Archive for the ‘US 301’ Category

October 4 (Monday)

The last day. It started as another overcast day. We ate from the hotel’s continental breakfast, then hopped back on I-95. In only an hour we were in South Carolina and the last place I’d really wanted to see, South of the Border in Dillon.

Some might call it a tacky tourist trap, and it is that. But I’m a tacky tourist at heart, so I love those kind of places. Started in the 1950s, it got the name for being south of the North Carolina border. It’s about halfway between New York and Florida, making it the perfect stop for snowbirds and other tourists heading south from New England, back in the day.

South of the Border – Sombrero Tower

More recently, the place has fallen on rough times. Tastes have changed, maybe people are more in a hurry, and don’t take the time to stop at these sorts of places. There was no one else visiting that day besides us. Admittedly it was a weekday, and several hurricanes had gone through the area recently. I was hoping to go to the top of the Sombrero Tower, but it was closed. I did go into one of the numerous shops and got some souvenirs. Cups, t-shirts and the like. There was some toilet paper I was sorely tempted to get for Uncle Francis, but I resisted. I did tell Mom about it, and she laughed and agreed.

South of the Border

South of the Border

I wanted to try the food there, so we went into one of the restaurants. I think there were a couple other people there, but not more than that. I don’t remember what I got, but ate too much, since we’d had a decent breakfast.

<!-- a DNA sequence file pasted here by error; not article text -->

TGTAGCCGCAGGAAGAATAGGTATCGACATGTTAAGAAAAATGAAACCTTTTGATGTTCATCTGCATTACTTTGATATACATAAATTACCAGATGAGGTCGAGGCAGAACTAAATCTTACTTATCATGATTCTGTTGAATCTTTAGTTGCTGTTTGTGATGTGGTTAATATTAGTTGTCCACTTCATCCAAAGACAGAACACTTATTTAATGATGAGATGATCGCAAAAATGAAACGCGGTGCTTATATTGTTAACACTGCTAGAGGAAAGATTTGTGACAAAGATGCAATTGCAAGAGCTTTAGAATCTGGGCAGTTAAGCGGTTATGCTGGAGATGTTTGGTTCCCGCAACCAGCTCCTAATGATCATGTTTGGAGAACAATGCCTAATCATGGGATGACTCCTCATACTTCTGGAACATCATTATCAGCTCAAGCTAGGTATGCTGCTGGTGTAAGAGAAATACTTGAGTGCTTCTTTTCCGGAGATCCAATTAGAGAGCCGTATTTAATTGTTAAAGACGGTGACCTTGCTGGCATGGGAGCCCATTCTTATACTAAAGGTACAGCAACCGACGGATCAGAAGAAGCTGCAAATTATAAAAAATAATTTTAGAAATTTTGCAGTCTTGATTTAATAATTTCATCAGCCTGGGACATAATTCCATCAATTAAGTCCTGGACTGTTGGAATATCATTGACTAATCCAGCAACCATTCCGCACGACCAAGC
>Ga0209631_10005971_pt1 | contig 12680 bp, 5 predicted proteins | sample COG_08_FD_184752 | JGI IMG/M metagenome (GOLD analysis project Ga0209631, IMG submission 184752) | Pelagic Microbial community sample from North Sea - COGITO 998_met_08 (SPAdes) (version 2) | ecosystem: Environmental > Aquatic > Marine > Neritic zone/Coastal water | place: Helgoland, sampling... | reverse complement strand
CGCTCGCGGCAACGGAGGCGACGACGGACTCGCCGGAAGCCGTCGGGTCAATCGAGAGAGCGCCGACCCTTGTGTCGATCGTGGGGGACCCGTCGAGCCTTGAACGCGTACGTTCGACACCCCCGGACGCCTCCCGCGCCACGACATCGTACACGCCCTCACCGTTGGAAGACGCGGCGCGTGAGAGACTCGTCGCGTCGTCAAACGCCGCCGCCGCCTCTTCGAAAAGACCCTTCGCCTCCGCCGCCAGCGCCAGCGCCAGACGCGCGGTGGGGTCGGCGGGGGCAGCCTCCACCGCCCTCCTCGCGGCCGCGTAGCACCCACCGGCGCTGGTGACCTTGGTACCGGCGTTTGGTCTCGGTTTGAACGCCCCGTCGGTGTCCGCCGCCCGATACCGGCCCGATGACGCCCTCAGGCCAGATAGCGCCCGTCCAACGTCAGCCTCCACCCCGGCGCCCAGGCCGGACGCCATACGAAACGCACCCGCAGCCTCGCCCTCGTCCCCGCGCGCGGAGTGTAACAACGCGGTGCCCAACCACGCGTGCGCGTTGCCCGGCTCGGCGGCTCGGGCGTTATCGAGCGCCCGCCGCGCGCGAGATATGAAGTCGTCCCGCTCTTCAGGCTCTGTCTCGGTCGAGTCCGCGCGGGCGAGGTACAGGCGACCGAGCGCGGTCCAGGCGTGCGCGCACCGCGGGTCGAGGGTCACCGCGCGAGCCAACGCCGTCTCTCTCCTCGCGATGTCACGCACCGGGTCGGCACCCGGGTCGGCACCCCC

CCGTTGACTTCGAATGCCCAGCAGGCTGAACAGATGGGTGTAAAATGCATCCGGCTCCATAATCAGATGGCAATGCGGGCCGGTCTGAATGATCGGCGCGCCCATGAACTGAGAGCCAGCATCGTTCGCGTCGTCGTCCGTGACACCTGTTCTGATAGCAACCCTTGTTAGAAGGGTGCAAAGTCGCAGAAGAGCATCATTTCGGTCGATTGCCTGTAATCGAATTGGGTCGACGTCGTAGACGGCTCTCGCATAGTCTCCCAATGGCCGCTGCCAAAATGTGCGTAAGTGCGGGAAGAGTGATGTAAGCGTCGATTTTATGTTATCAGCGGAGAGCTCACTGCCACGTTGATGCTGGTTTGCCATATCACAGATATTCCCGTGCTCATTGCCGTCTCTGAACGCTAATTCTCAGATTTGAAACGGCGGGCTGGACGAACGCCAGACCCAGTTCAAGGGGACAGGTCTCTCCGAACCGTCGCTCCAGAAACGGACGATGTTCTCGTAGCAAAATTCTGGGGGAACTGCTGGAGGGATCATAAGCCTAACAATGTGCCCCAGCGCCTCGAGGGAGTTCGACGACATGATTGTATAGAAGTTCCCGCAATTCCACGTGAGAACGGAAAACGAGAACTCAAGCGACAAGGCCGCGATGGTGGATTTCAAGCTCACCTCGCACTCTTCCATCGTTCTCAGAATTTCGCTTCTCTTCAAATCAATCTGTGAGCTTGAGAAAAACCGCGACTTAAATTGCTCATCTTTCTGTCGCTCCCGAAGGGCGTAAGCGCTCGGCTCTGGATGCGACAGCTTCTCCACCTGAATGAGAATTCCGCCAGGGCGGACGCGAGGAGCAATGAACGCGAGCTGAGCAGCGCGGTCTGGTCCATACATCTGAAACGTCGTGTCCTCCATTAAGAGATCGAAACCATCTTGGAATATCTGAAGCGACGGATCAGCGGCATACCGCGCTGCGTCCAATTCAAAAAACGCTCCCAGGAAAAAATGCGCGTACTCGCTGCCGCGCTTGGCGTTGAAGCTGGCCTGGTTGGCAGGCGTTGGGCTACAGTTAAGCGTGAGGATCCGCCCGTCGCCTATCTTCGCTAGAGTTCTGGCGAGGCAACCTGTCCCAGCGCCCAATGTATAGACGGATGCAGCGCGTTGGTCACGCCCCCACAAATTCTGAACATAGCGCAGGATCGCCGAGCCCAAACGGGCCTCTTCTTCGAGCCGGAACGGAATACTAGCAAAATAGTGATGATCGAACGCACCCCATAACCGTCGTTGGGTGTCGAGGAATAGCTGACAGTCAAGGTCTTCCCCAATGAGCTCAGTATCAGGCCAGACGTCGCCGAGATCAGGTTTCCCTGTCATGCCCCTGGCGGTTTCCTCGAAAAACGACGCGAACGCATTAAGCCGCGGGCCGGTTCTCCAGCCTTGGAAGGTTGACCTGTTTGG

Back on the interstate, I had a laughing jag. You know how something strikes you as funny and you can’t stop laughing? Well, it was kind of foggy, and through the mist I saw a sign for a pizzeria.

What’s funny about that? My Mom’s sister (Aunt Kathryn, no longer with us) was always very proper. Things had to be just so, and she was rarely wrong. At least in her mind. Mom told me a while before how she and her sister were driving and they saw a pizzeria. Aunt Kathryn said something about it, but mispronounced it. Instead of peet-za-ria, she called it a pi-zarea, like it’s spelled. Any chance I could thereafter, I would tease Aunt Kathryn about it. Seeing the sign on the interstate brought it back, and the laughter just poured out. I think I laughed through most of South Carolina.

The skies cleared after a while, and we entered Georgia. On the first day of the trip, I remember us seeing electric trucks and landscapers heading into Florida to help with the hurricane aftermath. Once we got into Georgia, we started seeing the same kind of trucks heading north. We waved at them, thanking them in spirit. Glad though we were that so many had come down to help, it was encouraging to see them leave, since it meant the worst was over.

I-95 in Georgia

I-95 in Georgia

I-95 in Georgia is an interesting contrast to I-75. There are a crazy amount of billboards between Valdosta and Atlanta. But there are relatively few between Savannah and Jacksonville. Maybe the counties have different laws in that regard? It does make I-95 a more enjoyable drive to me. Most of I-95 is nice, as I discovered. The only unpleasant stretches are in South Florida (Palm Beach County to Miami) and Jacksonville. Once you get past Jax, it’s a breeze at least to southern Virginia. By the looks of the maps, the next gnarly bit would be D.C. From Florida to D.C.; that’s about 10 hours of pleasant interstate driving. One of these days I’ve got to visit Mom and Dad in Arlington, so it’s good to know the drive there will be easy.